Am I Ready To Present To Venture Capitalists?
Presenting to venture capitalists (VCs) can be scary the first time. Let’s be real, it is a bit nerve-racking every time, but if you are prepared then those nerves can’t control you. So how do you prepare? How do you know if you are ready to present to VCs? Follow these tips and you’ll be ready in no time.
Know Your Digits
If investors don’t have much time to look into your product/service, they can ask you two questions to know if you are legit or not: What customer problem are you solving? And Why are you the person to solve it? If you don’t know your basic metrics, your VC won’t care to know you.
Look and Act the Part
A young and fresh out of college entrepreneur may have the great idea, but investors usually feel more comfortable talking to a seasoned executive. Have a solid team that can address all of the potential concerns an investor could have.
Go Big or Go Home
One of the most consistent predictors of entrepreneurial success is “mass market.” Focus in on a market, but have a plan to grow. While you want to avoid reinventing the wheel and starting up a laundry detergent to race against Tide, when all else is equal, investors want to see massive potential for growth. Largest potential will come if you have a large potential market.
Customers Come First
Do whatever it takes to make your customers happy. That $20 deal might not seem big at the moment, but if your customer walks away happy, then they’ll come back happy and hopefully with friends. The idea of “money back guarantee” scares some people, but be willing to spend the money to make sure your customers are pleased.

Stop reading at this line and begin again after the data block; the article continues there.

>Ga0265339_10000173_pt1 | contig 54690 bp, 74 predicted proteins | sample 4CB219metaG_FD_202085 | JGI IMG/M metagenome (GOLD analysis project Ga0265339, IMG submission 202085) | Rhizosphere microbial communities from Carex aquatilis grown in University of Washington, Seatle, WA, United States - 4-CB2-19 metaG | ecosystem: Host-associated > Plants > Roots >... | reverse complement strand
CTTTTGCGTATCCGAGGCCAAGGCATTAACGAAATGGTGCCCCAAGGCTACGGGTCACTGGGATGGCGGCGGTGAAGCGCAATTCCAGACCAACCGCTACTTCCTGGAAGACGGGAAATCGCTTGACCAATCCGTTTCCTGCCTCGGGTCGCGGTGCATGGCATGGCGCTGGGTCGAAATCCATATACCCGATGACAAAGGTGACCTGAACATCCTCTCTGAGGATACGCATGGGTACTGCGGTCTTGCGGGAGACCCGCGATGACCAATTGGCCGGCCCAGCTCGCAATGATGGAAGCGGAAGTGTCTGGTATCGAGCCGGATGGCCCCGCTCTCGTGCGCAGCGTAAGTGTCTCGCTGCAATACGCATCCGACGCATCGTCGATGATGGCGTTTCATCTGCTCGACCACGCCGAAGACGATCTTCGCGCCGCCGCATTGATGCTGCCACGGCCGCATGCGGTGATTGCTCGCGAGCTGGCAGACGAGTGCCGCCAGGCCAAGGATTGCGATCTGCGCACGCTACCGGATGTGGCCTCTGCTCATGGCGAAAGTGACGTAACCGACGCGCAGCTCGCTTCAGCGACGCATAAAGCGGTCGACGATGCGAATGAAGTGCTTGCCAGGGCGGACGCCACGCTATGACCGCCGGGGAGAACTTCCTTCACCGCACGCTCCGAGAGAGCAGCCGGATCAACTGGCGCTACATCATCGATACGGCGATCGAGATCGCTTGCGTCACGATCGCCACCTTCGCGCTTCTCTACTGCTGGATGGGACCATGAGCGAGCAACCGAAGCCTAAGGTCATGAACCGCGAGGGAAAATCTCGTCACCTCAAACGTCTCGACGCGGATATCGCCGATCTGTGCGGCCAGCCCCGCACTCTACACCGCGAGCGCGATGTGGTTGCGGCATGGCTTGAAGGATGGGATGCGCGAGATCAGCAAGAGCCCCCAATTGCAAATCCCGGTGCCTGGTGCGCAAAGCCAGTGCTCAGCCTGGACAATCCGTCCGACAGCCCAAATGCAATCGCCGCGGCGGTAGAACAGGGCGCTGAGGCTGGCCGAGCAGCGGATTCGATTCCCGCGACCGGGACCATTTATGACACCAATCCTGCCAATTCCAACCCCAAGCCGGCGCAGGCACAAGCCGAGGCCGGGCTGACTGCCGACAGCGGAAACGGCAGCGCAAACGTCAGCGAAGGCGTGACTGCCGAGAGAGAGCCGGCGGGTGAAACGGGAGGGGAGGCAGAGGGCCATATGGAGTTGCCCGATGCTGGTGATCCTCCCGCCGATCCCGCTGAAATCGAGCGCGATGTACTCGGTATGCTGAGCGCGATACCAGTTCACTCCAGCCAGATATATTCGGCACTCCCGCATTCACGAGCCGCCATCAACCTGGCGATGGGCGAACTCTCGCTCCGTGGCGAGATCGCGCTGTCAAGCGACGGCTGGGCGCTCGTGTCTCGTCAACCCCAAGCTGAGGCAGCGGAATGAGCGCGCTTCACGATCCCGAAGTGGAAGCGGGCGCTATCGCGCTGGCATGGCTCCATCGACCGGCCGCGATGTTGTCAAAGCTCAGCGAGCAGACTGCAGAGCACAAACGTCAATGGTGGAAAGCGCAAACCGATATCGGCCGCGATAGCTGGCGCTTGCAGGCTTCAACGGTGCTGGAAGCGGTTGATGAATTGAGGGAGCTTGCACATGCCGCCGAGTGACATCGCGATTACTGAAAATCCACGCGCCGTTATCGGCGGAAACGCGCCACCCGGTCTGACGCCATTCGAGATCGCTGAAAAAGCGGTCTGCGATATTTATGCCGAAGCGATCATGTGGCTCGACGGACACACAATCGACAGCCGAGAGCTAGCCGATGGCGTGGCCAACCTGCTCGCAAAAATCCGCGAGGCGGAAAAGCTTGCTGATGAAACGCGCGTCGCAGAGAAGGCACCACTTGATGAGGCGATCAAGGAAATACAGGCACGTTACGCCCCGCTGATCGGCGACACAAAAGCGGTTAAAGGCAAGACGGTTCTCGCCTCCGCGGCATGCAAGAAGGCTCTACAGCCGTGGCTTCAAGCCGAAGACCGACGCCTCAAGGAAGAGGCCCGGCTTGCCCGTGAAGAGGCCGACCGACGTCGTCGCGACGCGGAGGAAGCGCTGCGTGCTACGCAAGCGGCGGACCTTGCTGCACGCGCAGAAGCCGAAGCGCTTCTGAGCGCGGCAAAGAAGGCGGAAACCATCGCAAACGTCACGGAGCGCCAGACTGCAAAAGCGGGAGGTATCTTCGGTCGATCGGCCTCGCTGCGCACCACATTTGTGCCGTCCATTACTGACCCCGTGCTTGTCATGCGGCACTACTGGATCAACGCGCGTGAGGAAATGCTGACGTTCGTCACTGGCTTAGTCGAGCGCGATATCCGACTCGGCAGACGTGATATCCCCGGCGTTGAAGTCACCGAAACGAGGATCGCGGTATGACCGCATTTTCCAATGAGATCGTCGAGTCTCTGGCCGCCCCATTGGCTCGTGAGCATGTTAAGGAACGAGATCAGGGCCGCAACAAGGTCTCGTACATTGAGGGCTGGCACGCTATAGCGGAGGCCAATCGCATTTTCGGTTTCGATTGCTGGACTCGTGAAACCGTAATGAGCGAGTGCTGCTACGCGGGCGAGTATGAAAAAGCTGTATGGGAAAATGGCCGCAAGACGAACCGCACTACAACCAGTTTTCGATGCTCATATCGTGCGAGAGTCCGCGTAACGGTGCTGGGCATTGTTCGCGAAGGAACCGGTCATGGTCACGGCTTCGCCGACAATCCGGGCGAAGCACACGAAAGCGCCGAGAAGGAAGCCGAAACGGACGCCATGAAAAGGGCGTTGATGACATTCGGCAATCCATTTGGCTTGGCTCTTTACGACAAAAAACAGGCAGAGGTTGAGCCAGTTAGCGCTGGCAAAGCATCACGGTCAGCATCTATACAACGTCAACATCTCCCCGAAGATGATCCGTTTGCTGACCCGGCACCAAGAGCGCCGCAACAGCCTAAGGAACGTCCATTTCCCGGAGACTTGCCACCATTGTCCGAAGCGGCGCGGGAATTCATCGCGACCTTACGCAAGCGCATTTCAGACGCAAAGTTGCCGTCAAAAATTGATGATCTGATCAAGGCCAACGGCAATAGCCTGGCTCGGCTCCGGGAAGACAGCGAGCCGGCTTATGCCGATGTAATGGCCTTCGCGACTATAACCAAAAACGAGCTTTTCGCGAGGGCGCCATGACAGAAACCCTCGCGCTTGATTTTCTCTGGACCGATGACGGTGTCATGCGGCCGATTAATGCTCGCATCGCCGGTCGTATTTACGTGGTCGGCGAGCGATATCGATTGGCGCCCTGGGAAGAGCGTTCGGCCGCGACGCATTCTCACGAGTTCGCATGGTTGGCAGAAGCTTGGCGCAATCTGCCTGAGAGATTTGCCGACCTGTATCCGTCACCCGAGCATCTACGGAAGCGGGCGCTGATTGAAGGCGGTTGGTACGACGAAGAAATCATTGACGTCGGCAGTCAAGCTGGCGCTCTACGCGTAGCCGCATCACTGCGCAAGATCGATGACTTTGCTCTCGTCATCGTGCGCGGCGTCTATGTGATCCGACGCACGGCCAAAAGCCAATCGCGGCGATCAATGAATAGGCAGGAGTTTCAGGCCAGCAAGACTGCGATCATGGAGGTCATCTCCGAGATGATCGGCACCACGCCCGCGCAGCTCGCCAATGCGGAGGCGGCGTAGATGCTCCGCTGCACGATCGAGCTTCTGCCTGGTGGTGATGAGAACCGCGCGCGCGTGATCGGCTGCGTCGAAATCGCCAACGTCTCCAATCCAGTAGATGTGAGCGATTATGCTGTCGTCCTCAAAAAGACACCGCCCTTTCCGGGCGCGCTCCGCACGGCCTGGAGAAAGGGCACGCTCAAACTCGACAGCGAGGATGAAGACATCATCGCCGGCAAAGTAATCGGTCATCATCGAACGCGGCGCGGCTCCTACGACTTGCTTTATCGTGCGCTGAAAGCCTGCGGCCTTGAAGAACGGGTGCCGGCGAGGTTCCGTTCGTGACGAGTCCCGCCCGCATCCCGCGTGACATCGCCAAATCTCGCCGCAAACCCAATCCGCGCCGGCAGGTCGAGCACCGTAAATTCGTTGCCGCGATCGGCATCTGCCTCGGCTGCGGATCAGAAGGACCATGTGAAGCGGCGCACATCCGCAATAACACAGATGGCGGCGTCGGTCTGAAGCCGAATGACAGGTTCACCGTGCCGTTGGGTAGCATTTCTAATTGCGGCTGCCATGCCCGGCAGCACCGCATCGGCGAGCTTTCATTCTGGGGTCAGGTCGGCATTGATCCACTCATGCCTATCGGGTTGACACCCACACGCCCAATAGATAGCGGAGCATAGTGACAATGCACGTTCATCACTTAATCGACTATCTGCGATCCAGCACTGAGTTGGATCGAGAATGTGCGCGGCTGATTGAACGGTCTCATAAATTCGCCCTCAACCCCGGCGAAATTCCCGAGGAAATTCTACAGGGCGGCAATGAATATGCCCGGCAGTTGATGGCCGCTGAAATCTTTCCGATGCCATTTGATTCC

Relationships and Greed
Negotiating can be uncomfortable, but it can also be done with mutual respect and both parties winning. Requesting more and more money shows investors that you aren’t stable in a business relationship. When entering into a business relationship, it is important to do a deal that is good for everyone. You may think that you are getting one heck of a bargain when you purchase shelf space for bottom dollar, but when that department store goes under there will be no shelves for your item to be sold on. Mutually beneficial relationships and agreements are always better in the long-run.
Make Your Own Success
You can’t expect customers to just walk in through your door opening day without any promotional work on your part. You have to fight for your place in the market. Sell your business everywhere you go, to everyone you talk to, and don’t be afraid to spend money on marketing.
Implement these tips and you’ll be ready to present to VCs in no time!